The Standard Variable Rate quoted by a lender is the interest rate that a lender chooses to apply to mortgages, typically when a customer’s fixed rate or tracker rate ends. Unlike a tracker mortgage, the Bank may choose not to follow the specific indices linked to the tracker mortgage (usually the Bank of England’s Base Rate) when adjusting their Standard Variable rate.

Therefore, the Bank of England Base Rate might rise by 0.5% but unlike in the case of a Tracker Mortgage, the lender may choose not to adjust its standard variable rate, or delay such an increase. It could even reduce its rate, although this would be unlikely in such circumstances.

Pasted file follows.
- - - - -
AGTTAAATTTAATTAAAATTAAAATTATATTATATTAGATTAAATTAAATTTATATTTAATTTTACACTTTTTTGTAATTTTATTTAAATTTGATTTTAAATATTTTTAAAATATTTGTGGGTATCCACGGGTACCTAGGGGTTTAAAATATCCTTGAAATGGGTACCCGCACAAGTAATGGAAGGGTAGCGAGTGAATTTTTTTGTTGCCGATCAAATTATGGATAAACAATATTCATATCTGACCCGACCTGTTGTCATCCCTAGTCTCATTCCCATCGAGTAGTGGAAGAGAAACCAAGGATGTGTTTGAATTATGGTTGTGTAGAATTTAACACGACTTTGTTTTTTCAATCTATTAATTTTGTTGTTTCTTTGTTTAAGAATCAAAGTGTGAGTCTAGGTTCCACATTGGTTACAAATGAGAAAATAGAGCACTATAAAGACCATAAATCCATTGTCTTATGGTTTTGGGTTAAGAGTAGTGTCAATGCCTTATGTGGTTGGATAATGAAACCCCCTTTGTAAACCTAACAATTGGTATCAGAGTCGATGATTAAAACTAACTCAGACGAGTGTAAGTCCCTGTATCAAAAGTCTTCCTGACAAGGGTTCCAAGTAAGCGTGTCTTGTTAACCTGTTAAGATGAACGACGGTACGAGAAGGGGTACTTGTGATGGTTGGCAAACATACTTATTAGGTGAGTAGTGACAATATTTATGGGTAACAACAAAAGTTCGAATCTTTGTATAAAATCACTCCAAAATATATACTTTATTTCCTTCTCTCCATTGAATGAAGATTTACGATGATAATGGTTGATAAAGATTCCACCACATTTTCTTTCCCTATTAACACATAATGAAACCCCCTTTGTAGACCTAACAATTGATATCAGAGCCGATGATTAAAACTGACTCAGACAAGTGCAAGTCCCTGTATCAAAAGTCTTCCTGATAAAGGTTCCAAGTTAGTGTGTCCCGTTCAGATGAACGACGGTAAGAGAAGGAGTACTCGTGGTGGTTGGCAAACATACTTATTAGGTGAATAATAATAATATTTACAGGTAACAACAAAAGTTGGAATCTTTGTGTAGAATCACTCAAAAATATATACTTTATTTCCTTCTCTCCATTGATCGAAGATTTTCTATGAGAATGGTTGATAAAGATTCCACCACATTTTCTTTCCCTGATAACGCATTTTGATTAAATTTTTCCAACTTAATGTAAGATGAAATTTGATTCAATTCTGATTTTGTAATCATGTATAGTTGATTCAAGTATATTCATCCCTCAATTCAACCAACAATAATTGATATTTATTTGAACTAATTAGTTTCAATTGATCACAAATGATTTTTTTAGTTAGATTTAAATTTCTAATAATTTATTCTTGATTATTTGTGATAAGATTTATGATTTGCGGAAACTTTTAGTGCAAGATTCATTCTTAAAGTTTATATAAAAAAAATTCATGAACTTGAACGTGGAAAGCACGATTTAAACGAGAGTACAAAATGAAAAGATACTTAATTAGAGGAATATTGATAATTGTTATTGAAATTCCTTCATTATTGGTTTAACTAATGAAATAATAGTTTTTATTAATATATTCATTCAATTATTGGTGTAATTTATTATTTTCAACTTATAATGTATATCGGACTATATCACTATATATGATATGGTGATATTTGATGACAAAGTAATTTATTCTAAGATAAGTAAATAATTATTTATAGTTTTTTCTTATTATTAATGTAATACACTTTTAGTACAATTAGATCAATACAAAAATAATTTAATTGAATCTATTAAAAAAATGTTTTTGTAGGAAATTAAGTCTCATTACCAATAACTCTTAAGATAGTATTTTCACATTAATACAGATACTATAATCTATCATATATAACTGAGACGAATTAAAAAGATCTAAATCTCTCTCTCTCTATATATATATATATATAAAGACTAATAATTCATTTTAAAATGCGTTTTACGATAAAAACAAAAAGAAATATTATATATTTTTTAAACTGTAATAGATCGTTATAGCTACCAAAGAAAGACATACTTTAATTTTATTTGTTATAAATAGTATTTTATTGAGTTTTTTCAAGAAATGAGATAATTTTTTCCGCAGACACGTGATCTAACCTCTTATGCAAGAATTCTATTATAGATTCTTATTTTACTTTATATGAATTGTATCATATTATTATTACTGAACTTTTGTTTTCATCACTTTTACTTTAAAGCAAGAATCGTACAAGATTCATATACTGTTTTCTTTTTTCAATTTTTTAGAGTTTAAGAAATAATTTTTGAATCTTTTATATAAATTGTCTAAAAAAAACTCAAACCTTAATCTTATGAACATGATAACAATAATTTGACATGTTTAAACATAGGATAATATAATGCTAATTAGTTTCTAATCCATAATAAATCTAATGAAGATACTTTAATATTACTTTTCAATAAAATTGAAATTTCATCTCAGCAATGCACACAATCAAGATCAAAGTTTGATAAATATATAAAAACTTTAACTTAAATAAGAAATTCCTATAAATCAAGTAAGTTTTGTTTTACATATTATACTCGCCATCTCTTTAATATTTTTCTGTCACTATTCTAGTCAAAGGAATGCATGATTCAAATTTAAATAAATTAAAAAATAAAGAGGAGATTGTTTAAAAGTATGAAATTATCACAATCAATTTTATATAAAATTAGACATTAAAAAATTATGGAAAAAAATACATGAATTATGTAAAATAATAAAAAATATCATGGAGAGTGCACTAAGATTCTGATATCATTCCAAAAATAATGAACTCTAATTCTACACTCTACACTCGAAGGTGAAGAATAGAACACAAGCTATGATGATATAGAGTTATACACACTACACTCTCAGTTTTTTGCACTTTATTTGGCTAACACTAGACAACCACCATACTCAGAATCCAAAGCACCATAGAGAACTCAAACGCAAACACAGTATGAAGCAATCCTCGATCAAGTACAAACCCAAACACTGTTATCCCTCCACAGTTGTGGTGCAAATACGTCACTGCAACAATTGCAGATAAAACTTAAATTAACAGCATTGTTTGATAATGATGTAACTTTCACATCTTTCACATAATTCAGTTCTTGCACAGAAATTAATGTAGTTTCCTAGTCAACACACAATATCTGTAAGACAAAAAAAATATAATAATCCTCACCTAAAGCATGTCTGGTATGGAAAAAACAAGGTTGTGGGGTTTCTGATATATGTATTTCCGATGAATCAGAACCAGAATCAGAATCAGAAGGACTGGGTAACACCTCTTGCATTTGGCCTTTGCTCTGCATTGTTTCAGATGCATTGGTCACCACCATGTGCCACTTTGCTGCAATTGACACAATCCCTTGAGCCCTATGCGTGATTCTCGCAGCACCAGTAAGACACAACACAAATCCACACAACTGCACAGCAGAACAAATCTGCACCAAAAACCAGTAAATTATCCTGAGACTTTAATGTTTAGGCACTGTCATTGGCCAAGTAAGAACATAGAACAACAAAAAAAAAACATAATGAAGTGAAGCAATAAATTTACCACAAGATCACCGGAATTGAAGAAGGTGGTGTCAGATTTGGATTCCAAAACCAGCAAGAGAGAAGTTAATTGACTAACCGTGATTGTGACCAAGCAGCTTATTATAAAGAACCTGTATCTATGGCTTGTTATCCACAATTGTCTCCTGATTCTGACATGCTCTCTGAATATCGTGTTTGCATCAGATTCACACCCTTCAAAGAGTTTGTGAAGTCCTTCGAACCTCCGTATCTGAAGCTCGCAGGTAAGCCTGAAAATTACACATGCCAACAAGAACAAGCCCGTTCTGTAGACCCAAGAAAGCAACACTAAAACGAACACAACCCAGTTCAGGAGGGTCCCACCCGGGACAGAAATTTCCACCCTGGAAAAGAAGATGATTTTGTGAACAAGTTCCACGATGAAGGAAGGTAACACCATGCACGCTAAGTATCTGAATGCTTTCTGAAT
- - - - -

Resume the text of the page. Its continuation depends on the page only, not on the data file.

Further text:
In most scenarios it is reasonable to assume that the bank’s Standard Variable Rate will rise and fall roughly in line with increases and decreases in the Bank of England’s Base rate over the medium term, but there may be a time lag or the bank may choose to adjust its rate independently.

Unlike a tracker, there is no guarantee as to what the rate will do when the Bank of England changes its Base Lending Rate but, in most cases, mortgages that revert to a standard variable rate are unlikely to have very large penalty clauses for early repayment, meaning that most of us can remortgage without too much expense were a lender were to unilaterally raise its standard variable rate above the market.

It is therefore critical that you establish all the terms of a mortgage when considering your options. Contact us or call 01628 507477 for more information.

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